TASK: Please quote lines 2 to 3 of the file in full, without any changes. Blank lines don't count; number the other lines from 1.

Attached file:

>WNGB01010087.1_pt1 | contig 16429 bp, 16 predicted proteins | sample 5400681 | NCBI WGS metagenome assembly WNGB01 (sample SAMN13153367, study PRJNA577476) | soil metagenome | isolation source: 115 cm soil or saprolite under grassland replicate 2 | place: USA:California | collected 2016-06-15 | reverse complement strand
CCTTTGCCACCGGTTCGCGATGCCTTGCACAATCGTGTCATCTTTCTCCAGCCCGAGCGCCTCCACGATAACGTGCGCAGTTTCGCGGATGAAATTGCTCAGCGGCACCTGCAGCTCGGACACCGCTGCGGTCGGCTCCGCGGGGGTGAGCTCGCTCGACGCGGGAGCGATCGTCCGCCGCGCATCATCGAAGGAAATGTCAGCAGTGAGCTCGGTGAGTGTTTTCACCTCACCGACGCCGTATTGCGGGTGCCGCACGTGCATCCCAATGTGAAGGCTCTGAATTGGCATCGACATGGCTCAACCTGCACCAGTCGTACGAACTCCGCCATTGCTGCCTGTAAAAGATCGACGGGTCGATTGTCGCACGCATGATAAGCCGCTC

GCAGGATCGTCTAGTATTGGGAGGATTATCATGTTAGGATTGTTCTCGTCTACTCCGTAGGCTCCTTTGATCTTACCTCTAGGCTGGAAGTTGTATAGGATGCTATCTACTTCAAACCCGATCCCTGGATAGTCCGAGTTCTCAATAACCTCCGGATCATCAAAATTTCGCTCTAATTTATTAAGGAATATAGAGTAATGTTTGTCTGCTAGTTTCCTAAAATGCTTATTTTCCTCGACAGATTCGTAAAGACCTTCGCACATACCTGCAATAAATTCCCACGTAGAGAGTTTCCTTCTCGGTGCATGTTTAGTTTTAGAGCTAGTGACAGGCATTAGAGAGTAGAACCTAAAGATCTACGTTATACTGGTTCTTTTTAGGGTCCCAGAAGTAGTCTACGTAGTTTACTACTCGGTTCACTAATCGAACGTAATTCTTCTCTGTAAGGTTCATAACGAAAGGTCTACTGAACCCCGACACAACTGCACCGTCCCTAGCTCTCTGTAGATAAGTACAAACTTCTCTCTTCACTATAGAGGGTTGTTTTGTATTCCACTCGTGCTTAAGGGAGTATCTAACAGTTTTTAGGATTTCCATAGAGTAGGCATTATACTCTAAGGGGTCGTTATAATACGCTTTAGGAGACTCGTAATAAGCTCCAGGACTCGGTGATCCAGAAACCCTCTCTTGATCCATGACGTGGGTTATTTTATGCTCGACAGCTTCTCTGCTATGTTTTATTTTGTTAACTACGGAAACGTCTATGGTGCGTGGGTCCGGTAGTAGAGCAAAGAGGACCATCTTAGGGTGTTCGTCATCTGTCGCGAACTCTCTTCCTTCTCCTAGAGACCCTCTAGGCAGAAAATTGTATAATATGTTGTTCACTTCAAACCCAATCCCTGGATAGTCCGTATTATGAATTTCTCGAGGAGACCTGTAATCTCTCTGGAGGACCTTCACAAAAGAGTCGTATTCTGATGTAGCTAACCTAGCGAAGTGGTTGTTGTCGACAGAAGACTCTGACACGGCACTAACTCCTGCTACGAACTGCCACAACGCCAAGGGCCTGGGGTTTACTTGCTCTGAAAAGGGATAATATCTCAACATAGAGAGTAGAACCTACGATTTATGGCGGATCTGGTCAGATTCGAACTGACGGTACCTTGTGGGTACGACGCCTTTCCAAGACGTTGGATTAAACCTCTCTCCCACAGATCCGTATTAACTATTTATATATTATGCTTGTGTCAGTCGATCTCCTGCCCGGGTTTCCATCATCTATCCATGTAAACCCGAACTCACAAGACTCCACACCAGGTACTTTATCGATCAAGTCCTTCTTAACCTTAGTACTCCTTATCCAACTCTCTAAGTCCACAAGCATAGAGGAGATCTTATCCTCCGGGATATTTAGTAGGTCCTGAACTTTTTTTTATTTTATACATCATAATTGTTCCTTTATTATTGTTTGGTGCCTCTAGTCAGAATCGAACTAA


CCTTTGCCACCGGTTCGCGATGCCTTGCACAATCGTGTCATCTTTCTCCAGCCCGAGCGCCTCCACGATAACGTGCGCAGTTTCGCGGATGAAATTGCTCAGCGGCACCTGCAGCTCGGACACCGCTGCGGTCGGCTCCGCGGGGGTGAGCTCGCTCGACGCGGGAGCGATCGTCCGCCGCGCATCATCGAAGGAAATGTCAGCAGTGAGCTCGGTGAGTGTTTTCACCTCACCGACGCCGTATTGCGGGTGCCGCACGTGCATCCCAATGTGAAGGCTCTGAATTGGCATCGACATGGCTCAACCTGCACCAGTCGTACGAACTCCGCCATTGCTGCCTGTAAAAGATCGACGGGTCGATTGTCGCACGCATGATAAGCCGCTC

GCAGGATCGTCTAGTATTGGGAGGATTATCATGTTAGGATTGTTCTCGTCTACTCCGTAGGCTCCTTTGATCTTACCTCTAGGCTGGAAGTTGTATAGGATGCTATCTACTTCAAACCCGATCCCTGGATAGTCCGAGTTCTCAATAACCTCCGGATCATCAAAATTTCGCTCTAATTTATTAAGGAATATAGAGTAATGTTTGTCTGCTAGTTTCCTAAAATGCTTATTTTCCTCGACAGATTCGTAAAGACCTTCGCACATACCTGCAATAAATTCCCACGTAGAGAGTTTCCTTCTCGGTGCATGTTTAGTTTTAGAGCTAGTGACAGGCATTAGAGAGTAGAACCTAAAGATCTACGTTATACTGGTTCTTTTTAGGGTCCCAGAAGTAGTCTACGTAGTTTACTACTCGGTTCACTAATCGAACGTAATTCTTCTCTGTAAGGTTCATAACGAAAGGTCTACTGAACCCCGACACAACTGCACCGTCCCTAGCTCTCTGTAGATAAGTACAAACTTCTCTCTTCACTATAGAGGGTTGTTTTGTATTCCACTCGTGCTTAAGGGAGTATCTAACAGTTTTTAGGATTTCCATAGAGTAGGCATTATACTCTAAGGGGTCGTTATAATACGCTTTAGGAGACTCGTAATAAGCTCCAGGACTCGGTGATCCAGAAACCCTCTCTTGATCCATGACGTGGGTTATTTTATGCTCGACAGCTTCTCTGCTATGTTTTATTTTGTTAACTACGGAAACGTCTATGGTGCGTGGGTCCGGTAGTAGAGCAAAGAGGACCATCTTAGGGTGTTCGTCATCTGTCGCGAACTCTCTTCCTTCTCCTAGAGACCCTCTAGGCAGAAAATTGTATAATATGTTGTTCACTTCAAACCCAATCCCTGGATAGTCCGTATTATGAATTTCTCGAGGAGACCTGTAATCTCTCTGGAGGACCTTCACAAAAGAGTCGTATTCTGATGTAGCTAACCTAGCGAAGTGGTTGTTGTCGACAGAAGACTCTGACACGGCACTAACTCCTGCTACGAACTGCCACAACGCCAAGGGCCTGGGGTTTACTTGCTCTGAAAAGGGATAATATCTCAACATAGAGAGTAGAACCTACGATTTATGGCGGATCTGGTCAGATTCGAACTGACGGTACCTTGTGGGTACGACGCCTTTCCAAGACGTTGGATTAAACCTCTCTCCCACAGATCCGTATTAACTATTTATATATTATGCTTGTGTCAGTCGATCTCCTGCCCGGGTTTCCATCATCTATCCATGTAAACCCGAACTCACAAGACTCCACACCAGGTACTTTATCGATCAAGTCCTTCTTAACCTTAGTACTCCTTATCCAACTCTCTAAGTCCACAAGCATAGAGGAGATCTTATCCTCCGGGATATTTAGTAGGTCCTGAACTTTTTTTTATTTTATACATCATAATTGTTCCTTTATTATTGTTTGGTGCCTCTAGTCAGAATCGAACTAA